Matthew 3:13–4:11; Mark 1:9–13; Luke 3:21–4:13
Jesus’ baptism has been understood as the two births of every believer—one of nature and the other of the Spirit (John 3:3–5). Some have suggested it as a manifestation of the Trinity (Ambrose Luke 2.92) or an example to live to please God (Cyril of Alexandria Luke 11; Cyprian The Good of Patience 6). To argue that Jesus needed cleansing from sin may neglect other passages that speak to Christ’s sinlessness (2 Cor. 5:21; Heb. 4:15; 1 Peter 2:22; 1 John 3:5). “In receiving baptism Jesus identified with the people of Israel to whom John addressed his message and started on a path that led to the cross.”
Perhaps to build upon the conclusion of his genealogy, Luke transitioned from Christ’s descent from Adam to Jesus being tempted. Whereas Adam was in the Garden of Eden and tempted to sin, Christ entered the wilderness to be tempted and thus overcame the wiles of the same adversary (cf. Rom. 5:12–21; Ambrose Luke 4.7, 14). The three greatest temptations in the Bible were that of Adam and Eve when they ushered in the fall of humanity, that of Job to distrust and curse God, and that of Christ. The frailty of human nature is seen in two, and the triumph of humanity is witnessed in Christ withstanding the powers of darkness.
Jesus was led by the Spirit into the wilderness, coinciding with the Spirit’s appearance and descent as a dove (Luke 3:22). The descent as a dove would have been understood as the presence of God because the Greco-Roman gods often appeared as winged animals. The dove was the symbol of peace and signified the reconciling ministry of the Spirit. One author wrote, “What is noteworthy here is that the presence of the Holy Spirit in Jesus’ life brings him into direct and immediate conflict with the forces of evil. The antithesis between the Holy Spirit and the evil in the world apparently had to be brought to light.”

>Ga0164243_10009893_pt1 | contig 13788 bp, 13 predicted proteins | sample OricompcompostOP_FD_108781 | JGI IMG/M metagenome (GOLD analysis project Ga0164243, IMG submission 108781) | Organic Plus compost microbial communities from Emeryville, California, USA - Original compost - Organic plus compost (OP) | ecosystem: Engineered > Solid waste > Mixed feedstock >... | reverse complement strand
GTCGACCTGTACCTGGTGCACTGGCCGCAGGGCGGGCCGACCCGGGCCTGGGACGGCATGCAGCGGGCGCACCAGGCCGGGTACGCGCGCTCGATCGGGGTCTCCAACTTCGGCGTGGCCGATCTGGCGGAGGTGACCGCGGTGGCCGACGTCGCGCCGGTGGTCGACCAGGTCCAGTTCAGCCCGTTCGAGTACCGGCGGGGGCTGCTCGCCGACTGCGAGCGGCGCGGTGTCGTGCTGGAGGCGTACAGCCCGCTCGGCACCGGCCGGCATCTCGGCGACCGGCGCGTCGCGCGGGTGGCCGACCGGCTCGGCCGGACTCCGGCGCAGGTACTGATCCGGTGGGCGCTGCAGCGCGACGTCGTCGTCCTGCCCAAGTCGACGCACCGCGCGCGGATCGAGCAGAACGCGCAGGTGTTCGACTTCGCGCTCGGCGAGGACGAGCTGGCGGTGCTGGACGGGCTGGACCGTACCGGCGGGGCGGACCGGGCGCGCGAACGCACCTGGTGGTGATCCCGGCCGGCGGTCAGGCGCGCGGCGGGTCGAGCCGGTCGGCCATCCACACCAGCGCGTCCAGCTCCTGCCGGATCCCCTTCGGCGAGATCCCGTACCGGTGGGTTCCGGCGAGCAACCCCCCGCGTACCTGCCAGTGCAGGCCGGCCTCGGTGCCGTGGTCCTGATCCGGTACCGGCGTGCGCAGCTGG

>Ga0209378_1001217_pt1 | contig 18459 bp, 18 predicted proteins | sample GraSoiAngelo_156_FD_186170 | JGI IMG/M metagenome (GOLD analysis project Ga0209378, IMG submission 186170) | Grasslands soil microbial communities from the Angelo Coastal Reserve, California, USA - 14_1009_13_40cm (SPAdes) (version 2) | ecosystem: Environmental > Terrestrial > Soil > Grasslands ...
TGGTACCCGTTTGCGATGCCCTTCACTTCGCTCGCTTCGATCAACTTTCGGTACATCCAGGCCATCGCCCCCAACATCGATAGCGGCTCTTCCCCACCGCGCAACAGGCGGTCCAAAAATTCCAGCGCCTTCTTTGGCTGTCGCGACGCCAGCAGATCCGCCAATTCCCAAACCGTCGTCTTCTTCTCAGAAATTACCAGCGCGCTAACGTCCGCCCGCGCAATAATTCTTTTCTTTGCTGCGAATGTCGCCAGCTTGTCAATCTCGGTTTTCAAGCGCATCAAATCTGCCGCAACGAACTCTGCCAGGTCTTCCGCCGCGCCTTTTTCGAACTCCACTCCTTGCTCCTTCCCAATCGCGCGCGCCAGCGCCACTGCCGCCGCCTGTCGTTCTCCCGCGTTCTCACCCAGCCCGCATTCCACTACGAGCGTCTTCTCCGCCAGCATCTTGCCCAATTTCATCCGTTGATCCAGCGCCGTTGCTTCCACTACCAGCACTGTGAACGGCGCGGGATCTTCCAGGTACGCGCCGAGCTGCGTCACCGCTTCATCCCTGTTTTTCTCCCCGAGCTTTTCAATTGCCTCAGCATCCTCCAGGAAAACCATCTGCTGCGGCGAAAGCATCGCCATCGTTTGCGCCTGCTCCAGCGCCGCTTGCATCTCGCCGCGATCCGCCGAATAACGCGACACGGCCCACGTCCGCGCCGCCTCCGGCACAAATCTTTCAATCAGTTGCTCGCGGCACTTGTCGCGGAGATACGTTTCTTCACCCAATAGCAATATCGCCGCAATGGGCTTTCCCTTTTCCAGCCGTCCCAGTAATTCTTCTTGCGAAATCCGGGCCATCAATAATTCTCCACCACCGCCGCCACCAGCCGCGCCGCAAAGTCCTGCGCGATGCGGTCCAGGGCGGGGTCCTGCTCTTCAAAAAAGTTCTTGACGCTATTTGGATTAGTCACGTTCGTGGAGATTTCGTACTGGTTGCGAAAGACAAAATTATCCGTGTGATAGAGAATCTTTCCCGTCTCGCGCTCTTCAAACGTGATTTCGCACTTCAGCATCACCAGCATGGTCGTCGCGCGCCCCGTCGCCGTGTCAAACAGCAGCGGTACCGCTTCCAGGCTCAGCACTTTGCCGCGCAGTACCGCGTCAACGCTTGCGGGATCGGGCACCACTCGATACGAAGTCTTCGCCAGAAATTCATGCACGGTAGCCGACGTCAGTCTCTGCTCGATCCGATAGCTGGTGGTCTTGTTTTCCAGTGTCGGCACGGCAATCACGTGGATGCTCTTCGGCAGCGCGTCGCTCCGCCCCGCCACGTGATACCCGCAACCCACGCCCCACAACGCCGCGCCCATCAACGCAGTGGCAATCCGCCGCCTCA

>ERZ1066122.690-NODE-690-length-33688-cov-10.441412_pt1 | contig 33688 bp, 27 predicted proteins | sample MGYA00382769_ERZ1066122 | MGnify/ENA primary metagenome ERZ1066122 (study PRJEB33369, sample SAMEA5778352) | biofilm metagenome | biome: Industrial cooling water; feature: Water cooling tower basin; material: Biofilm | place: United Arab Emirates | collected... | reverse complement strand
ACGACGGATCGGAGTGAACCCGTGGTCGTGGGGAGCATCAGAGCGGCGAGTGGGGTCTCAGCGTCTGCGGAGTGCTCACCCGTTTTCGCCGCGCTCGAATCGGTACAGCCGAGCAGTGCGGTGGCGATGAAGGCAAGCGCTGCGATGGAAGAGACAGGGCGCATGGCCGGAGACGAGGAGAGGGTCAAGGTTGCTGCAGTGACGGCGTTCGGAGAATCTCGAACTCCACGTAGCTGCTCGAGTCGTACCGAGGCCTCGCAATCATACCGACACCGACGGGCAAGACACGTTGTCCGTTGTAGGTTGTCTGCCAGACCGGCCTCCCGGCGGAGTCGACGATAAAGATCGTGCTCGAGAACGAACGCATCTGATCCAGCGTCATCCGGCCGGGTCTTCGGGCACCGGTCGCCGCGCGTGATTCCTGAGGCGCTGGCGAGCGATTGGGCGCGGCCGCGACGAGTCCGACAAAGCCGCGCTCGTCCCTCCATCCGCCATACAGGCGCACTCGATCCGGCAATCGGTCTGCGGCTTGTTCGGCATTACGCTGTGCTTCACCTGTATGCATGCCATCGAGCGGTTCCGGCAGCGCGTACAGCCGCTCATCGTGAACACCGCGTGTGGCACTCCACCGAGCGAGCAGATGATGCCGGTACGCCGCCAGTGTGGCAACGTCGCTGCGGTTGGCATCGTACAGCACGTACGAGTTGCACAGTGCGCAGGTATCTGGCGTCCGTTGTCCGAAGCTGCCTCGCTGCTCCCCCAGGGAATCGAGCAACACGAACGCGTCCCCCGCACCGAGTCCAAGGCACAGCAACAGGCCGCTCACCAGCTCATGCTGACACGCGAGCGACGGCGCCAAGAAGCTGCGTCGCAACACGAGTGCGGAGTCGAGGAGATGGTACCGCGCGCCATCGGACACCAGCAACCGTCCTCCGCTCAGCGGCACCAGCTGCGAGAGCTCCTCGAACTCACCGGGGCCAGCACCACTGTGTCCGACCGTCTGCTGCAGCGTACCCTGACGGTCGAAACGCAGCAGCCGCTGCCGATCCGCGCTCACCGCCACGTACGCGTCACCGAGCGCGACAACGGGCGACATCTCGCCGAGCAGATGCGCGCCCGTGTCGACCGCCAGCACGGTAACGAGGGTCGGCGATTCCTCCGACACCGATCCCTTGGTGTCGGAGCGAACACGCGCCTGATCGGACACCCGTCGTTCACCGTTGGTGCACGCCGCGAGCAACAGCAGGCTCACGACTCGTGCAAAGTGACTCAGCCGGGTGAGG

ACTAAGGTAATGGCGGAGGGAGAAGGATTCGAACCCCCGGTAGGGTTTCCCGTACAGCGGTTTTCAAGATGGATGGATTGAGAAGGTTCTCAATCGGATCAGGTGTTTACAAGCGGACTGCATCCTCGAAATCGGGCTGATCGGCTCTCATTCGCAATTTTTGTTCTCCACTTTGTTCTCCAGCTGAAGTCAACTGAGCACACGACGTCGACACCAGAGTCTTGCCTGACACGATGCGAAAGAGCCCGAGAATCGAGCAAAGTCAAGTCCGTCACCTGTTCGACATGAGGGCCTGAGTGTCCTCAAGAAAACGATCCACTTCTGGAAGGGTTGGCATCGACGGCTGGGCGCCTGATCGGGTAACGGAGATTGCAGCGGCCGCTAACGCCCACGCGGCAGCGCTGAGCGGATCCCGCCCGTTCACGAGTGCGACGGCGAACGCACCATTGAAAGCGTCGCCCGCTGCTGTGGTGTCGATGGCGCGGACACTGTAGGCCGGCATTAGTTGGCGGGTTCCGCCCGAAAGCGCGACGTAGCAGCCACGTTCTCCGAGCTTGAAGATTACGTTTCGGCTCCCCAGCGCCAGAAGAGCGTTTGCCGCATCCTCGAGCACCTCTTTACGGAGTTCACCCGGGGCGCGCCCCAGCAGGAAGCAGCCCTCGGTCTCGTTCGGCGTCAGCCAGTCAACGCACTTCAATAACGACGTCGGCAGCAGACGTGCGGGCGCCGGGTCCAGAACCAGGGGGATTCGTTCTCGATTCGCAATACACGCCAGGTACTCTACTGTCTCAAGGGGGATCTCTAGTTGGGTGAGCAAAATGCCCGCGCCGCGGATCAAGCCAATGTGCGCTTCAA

Whether the forty days were literal or typological is a matter of debate. Still, on the surface, it would seem literal. Forty was undoubtedly a period of testing and trial: God poured rain for forty days (Gen. 7:4, 12); Israel wandered forty years (Num. 14:33; Deut. 8:2); a woman was to purify herself for forty days postpartum (Lev. 12:1–4); Moses (Exod. 34:28; Deut. 9:9) and Elijah (1 Kings 19:8) fasted for the same period as Christ too. Of course, it may be preferable to link the fasting of Christ to that of Moses and Elijah, given the upcoming scene on the Mount of Transfiguration. Intertestamental writings highlight Moses (Deut. 18:15–18) and Elijah (Mal. 4:5–6) as eschatological and messianic figureheads. At the same time, some believed that a prophet like either would be the messiah.
Jesus fasted so that he could know what it was to have a depraved desire, so some believe. Once hungry, Christ was then open to Satan’s work: “For we do not have a high priest who is unable to sympathize with our weaknesses, but one who in every respect has been tempted as we are, yet without sin” (Heb. 4:15). Jesus knew and learned (cf. Heb. 5:8) through hunger what it was to be tempted, but through temptation, Jesus shows us what it is like to overcome. He did what we cannot or are unwilling to do. In the temptations, Satan tried to persuade Jesus to become something he was not because God cannot be tempted (James 1:13) to deny himself (2 Tim. 2:13).
The Lord’s first temptation of hunger would have been enticing, and when people are hungry, they are prone to do the unthinkable (cf. 2 Kings 6:28–29). The identity of Jesus is often a significant theme in the gospels, and Satan is the first to question Jesus’ identity. He did so with the enticement of food—a perceived vulnerability of Christ at the time. Several commentaries categorize the temptations of Christ as “appetite,” “boasting,” and “ambition.” John referred to them as “the lust of the flesh, the lust of the eyes, and the pride of life” in 1 John 2:16. Though Adam was overtaken by each, Christ could not be swayed. After the temptation, Satan departed, as Luke put it, until an opportune time. The next mention of Satan was when he entered Judas Iscariot (Luke 22:3; cf. John 14:30). In Matthew and Mark, angels were attending to Christ similar to Elijah after his forty days of fasting (1 Kings 19:5). Jesus did what we are often too weak to do: he resisted the devil, so Satan fled from him (James 4:7).